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Additive Schooling in Subtractive Times Cover

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Additive Schooling in Subtractive Times

Bilingual Education and Dominican Immigrant Youth in the Heights

Lesley Bartlett and Ofelia Garcia

Additive Schooling in Subtractive Times documents the unusually successful efforts of one New York City high school to educate Dominican immigrant youth, at a time when Latino immigrants constitute a growing and vulnerable population in the nation’s secondary schools. Based on four and a half years of qualitative research, the book examines the schooling of teens in the Dominican Republic, the social and linguistic challenges the immigrant teens face in Washington Heights, and how Gregorio Luperón High School works with the community to respond to those challenges. The staff at Luperón see their students as emergent bilinguals and adhere to a culturally and linguistically additive approach. After offering a history of the school’s formation, the authors detail the ways in which federal No Child Left Behind policies, New York State accountability measures, and New York City’s educational reforms under Mayor Bloomberg have complicated the school’s efforts. The book then describes the dynamic bilingual pedagogical approach adopted within the school to help students develop academic Spanish and English. Focusing on the lives of twenty immigrant youth, Bartlett and García also show that, although the school achieves high completion rates, the graduating students nevertheless face difficult postsecondary educational and work environments that too often consign them to the ranks of the working poor.

Adela Breton Cover

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Adela Breton

A Victorian Artist Amid Mexico's Ruins

Mary F. McVicker

Mary McVicker writes of Adela Breton, her independence from the strictures of Victorian life, her career as a pioneering artist-archaeologist, and the enduring significance of her work.

Adenauer's Foreign Office Cover

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Adenauer's Foreign Office

West German Diplomacy in the Shadow of the Third Reich

On March 15, 1951, some eighteen months after the creation of the Fed- eral Republic of Germany, a small ceremony took place to mark the official establishment of its Foreign Office.

Adiós Muchachos Cover

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Adiós Muchachos

A Memoir of the Sandinista Revolution

Sergio Ramírez

Adiós Muchachos is a candid insider’s account of the leftist Sandinista revolution in Nicaragua. During the 1970s, Sergio Ramírez led prominent intellectuals, priests, and business leaders to support the Sandinista National Liberation Front (FSLN), against Anastasio Somoza’s dictatorship. After the Sandinistas overthrew the Somoza regime in 1979, Ramírez served as vice-president under Daniel Ortega from 1985 until 1990, when the FSLN lost power in a national election. Disillusioned by his former comrades’ increasing intolerance of dissent and resistance to democratization, Ramírez defected from the Sandinistas in 1995 and founded the Sandinista Renovation Movement. In Adiós Muchachos, he describes the utopian aspirations for liberation and reform that motivated the Sandinista revolution against the Somoza regime, as well as the triumphs and shortcomings of the movement’s leadership as it struggled to turn an insurrection into a government, reconstruct a country beset by poverty and internal conflict, and defend the revolution against the Contras, an armed counterinsurgency supported by the United States. Adiós Muchachos was first published in 1999. Based on a later edition, this translation includes Ramírez’s thoughts on more recent developments, including the re-election of Daniel Ortega as president in 2006.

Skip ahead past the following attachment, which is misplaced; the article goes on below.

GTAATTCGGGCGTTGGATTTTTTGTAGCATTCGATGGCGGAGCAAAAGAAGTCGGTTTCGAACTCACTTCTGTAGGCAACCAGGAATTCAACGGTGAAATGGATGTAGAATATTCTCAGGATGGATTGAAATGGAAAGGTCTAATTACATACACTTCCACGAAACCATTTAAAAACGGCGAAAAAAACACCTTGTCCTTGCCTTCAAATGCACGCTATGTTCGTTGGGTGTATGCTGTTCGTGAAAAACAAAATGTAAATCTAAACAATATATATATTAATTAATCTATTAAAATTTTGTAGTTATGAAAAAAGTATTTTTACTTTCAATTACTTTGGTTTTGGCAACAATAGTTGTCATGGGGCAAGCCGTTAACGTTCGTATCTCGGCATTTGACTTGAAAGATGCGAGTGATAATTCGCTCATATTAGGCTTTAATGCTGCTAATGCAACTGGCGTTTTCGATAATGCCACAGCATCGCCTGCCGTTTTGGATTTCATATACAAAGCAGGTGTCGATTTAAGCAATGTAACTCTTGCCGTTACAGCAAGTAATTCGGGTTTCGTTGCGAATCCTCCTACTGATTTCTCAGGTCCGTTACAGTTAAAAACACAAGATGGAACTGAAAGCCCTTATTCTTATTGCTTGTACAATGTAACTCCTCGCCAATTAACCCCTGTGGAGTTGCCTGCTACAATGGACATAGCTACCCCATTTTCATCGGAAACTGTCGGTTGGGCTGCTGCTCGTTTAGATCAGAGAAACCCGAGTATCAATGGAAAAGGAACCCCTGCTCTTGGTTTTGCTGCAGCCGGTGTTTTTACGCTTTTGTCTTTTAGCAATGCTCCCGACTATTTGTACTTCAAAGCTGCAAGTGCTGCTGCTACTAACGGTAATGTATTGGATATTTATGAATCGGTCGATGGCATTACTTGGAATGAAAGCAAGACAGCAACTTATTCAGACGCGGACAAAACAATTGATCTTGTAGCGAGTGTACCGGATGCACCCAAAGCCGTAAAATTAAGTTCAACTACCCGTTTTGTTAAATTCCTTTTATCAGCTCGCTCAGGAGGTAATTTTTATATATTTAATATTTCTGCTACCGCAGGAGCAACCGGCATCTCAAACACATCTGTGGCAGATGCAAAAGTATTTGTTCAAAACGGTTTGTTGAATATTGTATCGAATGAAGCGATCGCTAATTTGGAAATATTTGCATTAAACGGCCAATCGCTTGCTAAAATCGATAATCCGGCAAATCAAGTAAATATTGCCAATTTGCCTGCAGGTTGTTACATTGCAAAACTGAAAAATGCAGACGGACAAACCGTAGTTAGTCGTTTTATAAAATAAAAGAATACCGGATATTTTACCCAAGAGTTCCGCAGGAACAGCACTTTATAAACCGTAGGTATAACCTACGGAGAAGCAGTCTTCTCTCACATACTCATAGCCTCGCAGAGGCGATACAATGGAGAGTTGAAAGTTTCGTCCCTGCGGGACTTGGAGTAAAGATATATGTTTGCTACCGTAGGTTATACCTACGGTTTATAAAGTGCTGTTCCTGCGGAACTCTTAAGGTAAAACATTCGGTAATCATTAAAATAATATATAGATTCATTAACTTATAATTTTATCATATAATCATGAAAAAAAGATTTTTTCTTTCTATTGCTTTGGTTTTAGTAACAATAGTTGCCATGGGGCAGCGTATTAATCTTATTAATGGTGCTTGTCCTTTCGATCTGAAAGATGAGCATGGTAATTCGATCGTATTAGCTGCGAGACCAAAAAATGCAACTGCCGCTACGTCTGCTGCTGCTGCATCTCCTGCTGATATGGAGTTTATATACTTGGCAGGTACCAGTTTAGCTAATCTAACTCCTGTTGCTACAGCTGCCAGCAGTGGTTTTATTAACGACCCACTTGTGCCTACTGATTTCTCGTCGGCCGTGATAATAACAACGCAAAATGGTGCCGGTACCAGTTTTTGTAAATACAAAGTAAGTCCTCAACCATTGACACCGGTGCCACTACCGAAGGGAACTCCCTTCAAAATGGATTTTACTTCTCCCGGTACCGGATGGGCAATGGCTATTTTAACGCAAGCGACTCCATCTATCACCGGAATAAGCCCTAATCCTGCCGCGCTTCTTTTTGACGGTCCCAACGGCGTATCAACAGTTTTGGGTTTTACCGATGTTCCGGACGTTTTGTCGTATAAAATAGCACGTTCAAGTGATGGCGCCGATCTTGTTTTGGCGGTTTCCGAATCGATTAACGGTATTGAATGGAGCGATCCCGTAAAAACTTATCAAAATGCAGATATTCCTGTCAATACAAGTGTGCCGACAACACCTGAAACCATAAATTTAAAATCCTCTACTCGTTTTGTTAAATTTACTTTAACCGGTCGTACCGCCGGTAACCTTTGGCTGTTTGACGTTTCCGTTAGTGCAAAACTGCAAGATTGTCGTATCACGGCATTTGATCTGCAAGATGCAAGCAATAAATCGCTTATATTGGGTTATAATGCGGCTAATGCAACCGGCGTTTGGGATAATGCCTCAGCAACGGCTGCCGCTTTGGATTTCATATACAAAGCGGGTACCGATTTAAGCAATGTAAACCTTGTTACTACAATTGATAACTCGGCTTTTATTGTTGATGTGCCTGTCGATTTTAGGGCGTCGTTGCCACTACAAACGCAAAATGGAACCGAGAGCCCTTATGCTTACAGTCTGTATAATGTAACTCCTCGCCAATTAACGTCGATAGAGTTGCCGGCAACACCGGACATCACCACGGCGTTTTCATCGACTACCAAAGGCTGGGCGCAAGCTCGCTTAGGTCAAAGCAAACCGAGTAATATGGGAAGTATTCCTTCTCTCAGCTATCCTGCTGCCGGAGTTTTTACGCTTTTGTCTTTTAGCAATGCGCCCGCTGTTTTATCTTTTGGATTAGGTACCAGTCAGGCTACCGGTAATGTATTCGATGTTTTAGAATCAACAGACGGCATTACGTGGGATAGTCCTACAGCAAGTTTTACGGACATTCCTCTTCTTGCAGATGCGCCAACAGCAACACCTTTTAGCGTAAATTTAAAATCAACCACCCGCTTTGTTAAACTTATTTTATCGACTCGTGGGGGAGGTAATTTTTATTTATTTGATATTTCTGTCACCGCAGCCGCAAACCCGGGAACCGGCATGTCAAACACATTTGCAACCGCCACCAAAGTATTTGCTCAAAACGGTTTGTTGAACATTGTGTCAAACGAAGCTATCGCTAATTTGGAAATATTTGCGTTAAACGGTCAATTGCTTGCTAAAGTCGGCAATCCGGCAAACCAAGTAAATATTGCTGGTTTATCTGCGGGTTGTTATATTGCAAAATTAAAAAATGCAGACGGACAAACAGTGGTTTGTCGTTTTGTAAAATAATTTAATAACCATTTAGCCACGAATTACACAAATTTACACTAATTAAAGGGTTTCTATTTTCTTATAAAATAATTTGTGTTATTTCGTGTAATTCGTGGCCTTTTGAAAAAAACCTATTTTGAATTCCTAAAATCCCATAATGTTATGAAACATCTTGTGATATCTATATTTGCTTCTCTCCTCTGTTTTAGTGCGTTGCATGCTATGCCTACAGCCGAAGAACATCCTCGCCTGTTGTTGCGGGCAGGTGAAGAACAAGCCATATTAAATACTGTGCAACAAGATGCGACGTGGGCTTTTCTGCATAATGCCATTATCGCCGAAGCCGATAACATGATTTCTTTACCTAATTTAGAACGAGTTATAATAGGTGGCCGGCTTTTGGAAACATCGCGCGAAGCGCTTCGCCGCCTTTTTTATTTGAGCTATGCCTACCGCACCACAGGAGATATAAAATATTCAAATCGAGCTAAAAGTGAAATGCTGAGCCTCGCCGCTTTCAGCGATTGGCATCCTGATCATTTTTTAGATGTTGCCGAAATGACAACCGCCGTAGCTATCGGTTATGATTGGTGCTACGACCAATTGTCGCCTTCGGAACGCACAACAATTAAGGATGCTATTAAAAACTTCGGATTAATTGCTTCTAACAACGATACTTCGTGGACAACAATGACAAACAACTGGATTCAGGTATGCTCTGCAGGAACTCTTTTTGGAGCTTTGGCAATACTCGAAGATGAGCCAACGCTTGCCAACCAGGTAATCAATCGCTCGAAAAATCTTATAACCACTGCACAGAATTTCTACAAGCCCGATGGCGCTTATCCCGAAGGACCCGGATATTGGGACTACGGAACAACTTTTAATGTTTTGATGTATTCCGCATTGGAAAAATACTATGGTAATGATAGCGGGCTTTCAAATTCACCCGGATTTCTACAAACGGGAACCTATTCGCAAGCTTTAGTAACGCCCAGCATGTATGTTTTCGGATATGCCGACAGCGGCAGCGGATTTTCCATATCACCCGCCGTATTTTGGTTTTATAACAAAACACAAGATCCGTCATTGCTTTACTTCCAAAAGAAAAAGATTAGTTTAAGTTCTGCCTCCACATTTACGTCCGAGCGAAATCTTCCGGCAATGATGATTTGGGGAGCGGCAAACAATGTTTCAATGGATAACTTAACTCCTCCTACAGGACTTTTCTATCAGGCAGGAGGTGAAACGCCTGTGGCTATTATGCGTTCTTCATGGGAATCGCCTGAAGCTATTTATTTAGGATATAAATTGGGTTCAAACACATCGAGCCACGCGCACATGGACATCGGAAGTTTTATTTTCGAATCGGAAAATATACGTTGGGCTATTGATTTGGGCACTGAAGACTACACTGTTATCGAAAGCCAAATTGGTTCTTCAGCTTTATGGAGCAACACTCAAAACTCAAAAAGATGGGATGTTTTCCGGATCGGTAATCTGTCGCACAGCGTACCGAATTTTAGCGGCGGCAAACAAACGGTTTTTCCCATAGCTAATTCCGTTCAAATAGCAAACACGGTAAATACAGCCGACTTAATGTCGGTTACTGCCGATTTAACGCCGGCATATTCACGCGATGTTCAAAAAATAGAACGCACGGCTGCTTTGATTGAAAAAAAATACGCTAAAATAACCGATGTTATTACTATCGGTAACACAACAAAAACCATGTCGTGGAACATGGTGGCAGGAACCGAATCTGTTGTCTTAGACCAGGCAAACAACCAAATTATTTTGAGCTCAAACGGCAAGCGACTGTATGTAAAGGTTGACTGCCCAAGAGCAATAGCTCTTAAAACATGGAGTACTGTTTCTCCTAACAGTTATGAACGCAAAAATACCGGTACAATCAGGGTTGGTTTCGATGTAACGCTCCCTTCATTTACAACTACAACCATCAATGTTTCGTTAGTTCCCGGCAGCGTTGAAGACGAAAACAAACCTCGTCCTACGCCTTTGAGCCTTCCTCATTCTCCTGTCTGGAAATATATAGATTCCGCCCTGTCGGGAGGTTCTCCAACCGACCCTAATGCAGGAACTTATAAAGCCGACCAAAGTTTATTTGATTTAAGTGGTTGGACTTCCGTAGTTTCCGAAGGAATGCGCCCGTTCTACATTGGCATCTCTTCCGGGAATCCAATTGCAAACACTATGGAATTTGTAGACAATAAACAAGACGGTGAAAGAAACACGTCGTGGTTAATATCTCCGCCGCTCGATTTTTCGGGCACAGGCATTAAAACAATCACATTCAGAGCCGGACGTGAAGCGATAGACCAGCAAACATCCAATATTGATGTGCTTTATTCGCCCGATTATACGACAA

Adiós Niño Cover

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Adiós Niño

The Gangs of Guatemala City and the Politics of Death

by Deborah T. Levenson

In Adiós Niño: The Gangs of Guatemala City and the Politics of Death, Deborah T. Levenson examines transformations in the Guatemalan gangs called Maras from their emergence in the 1980s to the early 2000s. A historical study, Adiós Niño describes how fragile spaces of friendship and exploration turned into rigid and violent ones in which youth, and especially young men, came to employ death as a natural way of living for the short period that they expected to survive. Levenson relates the stark changes in the Maras to global, national, and urban deterioration; transregional gangs that intersect with the drug trade; and the Guatemalan military's obliteration of radical popular movements and of social imaginaries of solidarity. Part of Guatemala City's reconfigured social, political, and cultural milieu, with their members often trapped in Guatemala's growing prison system, the gangs are used to justify remilitarization in Guatemala's contemporary postwar, post-peace era. Portraying the Maras as microcosms of broader tragedies, and pointing out the difficulties faced by those youth who seek to escape the gangs, Levenson poses important questions about the relationship between trauma, memory, and historical agency.

Administration of Aesthetics Cover

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Administration of Aesthetics

Censorship, Political Criticism, and the Public Sphere

Richard Burt

The “new” censorship of the arts, some cultural critics say, is just one more item on the “new” Right's agenda, and is part and parcel of attempts to regulate sexuality, curtail female reproductive rights, deny civil rights to gays and lesbians, and privatize public institutions.  Although they do not contest this assessment, the writers gathered here expose crucial difficulties in using censorship, old and new, as a tool for cultural criticism. 

Focusing on historical moments ranging from early modern Europe to the postmodern United States, and covering a variety of media from books and paintings to film and photography, their essays seek a deeper understanding of what “censorship,” “criticism,” and the “public sphere” really mean.